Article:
Category Archives: Poetry

Poems in many categories: Loss, NaPoWriMo

Lekythos (Flash 55)


Lekythos

When the shape of this poem fell naturally into the shape of a jar, I was intrigued to find that the lekythos was used both for oil to annoint the bride and the dead, and so it naturally supported the theme of my poem.

The assignment was to write a poem of exactly 55 words on the theme “extremely close” or “worlds apart.”  This poem reflects all three criteria.

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Time Rush

Time Rush

Although I’d love to pause and take the time
to create an adequate rhyme,
Alas, I must get on the road
to drive back to my own abode.

The piles surround me. I must go.
But, alas, I’m moving slow.
With a car to finish loading,
I’ve developed a sense of foreboding.

When I’m Skyped by my best friend,
I know my luck is at an end.
Yes, my planning most precise
would have turned out very nice

except for one fact I forgot.
Now in a time-crunch I am caught.
The cause of all my frantic ravings?
Forgot to switch to Daylight Savings!

 

It’s true.  Mexico changes at a different time than the rest of North America.  Although I thought I’d be checking out precisely at 11 a.m., it seems that the time will be noon.  But, the fridge is cleaned, floor swept, Morrie precautions removed, except for his long lead that has rusted shut around the post.  Oh woe.  Bye for now.  I’m off to the road.

The prompt today was “pause.”

Passing Through

Passing Through

Do not jostle for your places, for you’re fully in our view.
We have the V.I.P. seats here in your cosmic zoo.
Perhaps you sense our presence, but there’s nothing you can do
to see us for it’s set up so we’re only viewing you.

We see who you turn into each time you’re born anew.
One lifetime you’re a Muslim, and another you’re a Jew—
your choice of birth determined by your placement in the queue.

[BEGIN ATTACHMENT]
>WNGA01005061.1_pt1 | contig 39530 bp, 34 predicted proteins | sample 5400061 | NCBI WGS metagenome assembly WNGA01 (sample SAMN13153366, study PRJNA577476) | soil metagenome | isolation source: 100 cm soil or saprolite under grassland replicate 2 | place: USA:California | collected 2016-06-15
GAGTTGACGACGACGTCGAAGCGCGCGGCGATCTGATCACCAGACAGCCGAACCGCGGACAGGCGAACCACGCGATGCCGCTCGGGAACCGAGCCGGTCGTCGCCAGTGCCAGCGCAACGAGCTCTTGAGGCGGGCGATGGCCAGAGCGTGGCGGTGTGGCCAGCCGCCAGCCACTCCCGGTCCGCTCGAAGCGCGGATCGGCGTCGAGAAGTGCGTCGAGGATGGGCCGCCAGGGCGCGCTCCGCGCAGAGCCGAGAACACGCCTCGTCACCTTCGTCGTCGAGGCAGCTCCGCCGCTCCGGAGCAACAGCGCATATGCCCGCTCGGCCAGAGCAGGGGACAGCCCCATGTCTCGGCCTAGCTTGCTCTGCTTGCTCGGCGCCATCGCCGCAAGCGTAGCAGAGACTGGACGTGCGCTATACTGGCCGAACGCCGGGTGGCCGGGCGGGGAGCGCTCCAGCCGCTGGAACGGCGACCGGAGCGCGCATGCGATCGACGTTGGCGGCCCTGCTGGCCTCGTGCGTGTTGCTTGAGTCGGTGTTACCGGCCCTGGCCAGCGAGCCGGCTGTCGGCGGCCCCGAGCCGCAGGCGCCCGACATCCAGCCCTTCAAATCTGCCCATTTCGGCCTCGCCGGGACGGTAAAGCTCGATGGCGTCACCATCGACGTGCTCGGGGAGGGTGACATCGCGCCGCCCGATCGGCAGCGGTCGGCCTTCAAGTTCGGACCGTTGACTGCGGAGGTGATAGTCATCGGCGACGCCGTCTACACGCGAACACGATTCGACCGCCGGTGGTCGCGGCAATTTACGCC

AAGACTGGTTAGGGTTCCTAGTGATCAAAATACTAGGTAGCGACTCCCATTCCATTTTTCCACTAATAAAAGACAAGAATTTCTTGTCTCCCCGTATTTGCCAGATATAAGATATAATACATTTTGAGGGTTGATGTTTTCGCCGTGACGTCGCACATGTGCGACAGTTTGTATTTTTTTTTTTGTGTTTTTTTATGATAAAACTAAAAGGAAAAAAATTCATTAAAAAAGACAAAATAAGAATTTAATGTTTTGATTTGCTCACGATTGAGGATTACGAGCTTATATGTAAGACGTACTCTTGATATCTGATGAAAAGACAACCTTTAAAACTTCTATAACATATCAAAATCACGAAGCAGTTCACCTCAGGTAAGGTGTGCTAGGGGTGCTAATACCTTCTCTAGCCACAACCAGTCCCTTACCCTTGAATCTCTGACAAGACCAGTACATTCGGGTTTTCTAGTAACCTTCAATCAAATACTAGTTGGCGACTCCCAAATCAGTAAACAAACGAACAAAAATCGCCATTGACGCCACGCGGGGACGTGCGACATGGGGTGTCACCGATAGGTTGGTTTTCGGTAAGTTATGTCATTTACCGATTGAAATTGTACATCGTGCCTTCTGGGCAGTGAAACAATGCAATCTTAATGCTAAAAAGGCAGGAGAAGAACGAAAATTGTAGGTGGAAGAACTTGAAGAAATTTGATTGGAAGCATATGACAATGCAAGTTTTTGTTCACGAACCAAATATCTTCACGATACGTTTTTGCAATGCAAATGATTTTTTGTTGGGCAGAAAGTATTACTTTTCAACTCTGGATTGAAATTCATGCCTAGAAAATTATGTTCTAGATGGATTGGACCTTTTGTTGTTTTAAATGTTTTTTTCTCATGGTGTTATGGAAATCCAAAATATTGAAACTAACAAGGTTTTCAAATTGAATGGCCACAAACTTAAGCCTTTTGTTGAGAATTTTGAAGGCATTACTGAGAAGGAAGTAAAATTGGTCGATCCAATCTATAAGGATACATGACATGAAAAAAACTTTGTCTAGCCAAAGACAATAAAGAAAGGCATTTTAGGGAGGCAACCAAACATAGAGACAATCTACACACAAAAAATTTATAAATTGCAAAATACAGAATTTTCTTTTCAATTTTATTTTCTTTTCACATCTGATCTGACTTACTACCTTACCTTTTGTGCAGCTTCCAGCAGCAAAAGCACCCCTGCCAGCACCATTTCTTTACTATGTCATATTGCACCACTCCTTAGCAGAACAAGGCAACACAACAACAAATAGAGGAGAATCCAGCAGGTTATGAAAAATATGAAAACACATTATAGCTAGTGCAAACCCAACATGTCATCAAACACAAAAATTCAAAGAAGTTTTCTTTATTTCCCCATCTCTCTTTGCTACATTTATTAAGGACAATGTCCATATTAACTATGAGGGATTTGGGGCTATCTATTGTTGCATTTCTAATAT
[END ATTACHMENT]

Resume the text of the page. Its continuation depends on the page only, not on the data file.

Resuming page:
It’s purely arbitrary which person will be you.

You might become the very thing that now you most eschew,
but there’s no one to object to. There’s no one you can sue,
for the world that you’re reborn to was made by folks like you,
and the life you’ve made for who you’ll be might be a life you’ll rue.

This revelation should not come out of the blue.
It’s one that’s often explained by the mystic or guru.
If you love this lifetime where the cat’s meow is you,
please hold onto your passport, for you’re only passing through.

 

The prompt today is passport.

Good Fortune

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Good Fortune

How lucky I’ve been in the bad luck I’ve had,
for no matter how dangerous, life-threatening, bad,
I’ve always come out both alive and still kicking
whenever my life chose to give me a licking.

The prompt word today is luck.

Romancing the Muse

The Not Yet Dead Poets Society new Anthology is now available on Amazon.

Here is a link: https://www.amazon.com/Romancing-Muse-Selected-Poems-Chapalas/dp/1540749967/ref=sr_1_2?ie=UTF8&qid=1488924021&sr=8-2&keywords=kenneth+salzmann

Rhythm Method

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(The poem I’ve written below is based on the “Five Principles for Getting through the Trump Years,” given by Alice Walker in her speech at a reading in La Manzanilla, Mexico two nights ago on February 20, 2017. I was fortunate enough to be at that reading where she and four other excellent writers also talked about subjugation, prejudice, inequality, poverty and the importance of kindness, open-mindedness, acceptance and education in bringing our country to a better level of fairness to all.  I’ll talk about some of the other poets and storytellers who told their tales in a later post; but for today, and since it fit in with today’s prompt, here is my take on Ms. Walker’s wonderful talk.)